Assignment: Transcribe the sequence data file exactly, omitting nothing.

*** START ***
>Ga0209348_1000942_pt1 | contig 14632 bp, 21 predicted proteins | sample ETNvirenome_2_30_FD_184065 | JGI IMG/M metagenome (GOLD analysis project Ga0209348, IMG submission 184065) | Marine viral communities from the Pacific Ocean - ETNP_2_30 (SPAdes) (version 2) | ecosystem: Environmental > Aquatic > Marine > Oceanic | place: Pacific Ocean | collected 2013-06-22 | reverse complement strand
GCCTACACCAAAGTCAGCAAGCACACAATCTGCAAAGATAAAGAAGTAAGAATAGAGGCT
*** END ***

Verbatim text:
>Ga0209348_1000942_pt1 | contig 14632 bp, 21 predicted proteins | sample ETNvirenome_2_30_FD_184065 | JGI IMG/M metagenome (GOLD analysis project Ga0209348, IMG submission 184065) | Marine viral communities from the Pacific Ocean - ETNP_2_30 (SPAdes) (version 2) | ecosystem: Environmental > Aquatic > Marine > Oceanic | place: Pacific Ocean | collected 2013-06-22 | reverse complement strand
GCCTACACCAAAGTCAGCAAGCACACAATCTGCAAAGATAAAGAAGTAAGAATAGAGGCT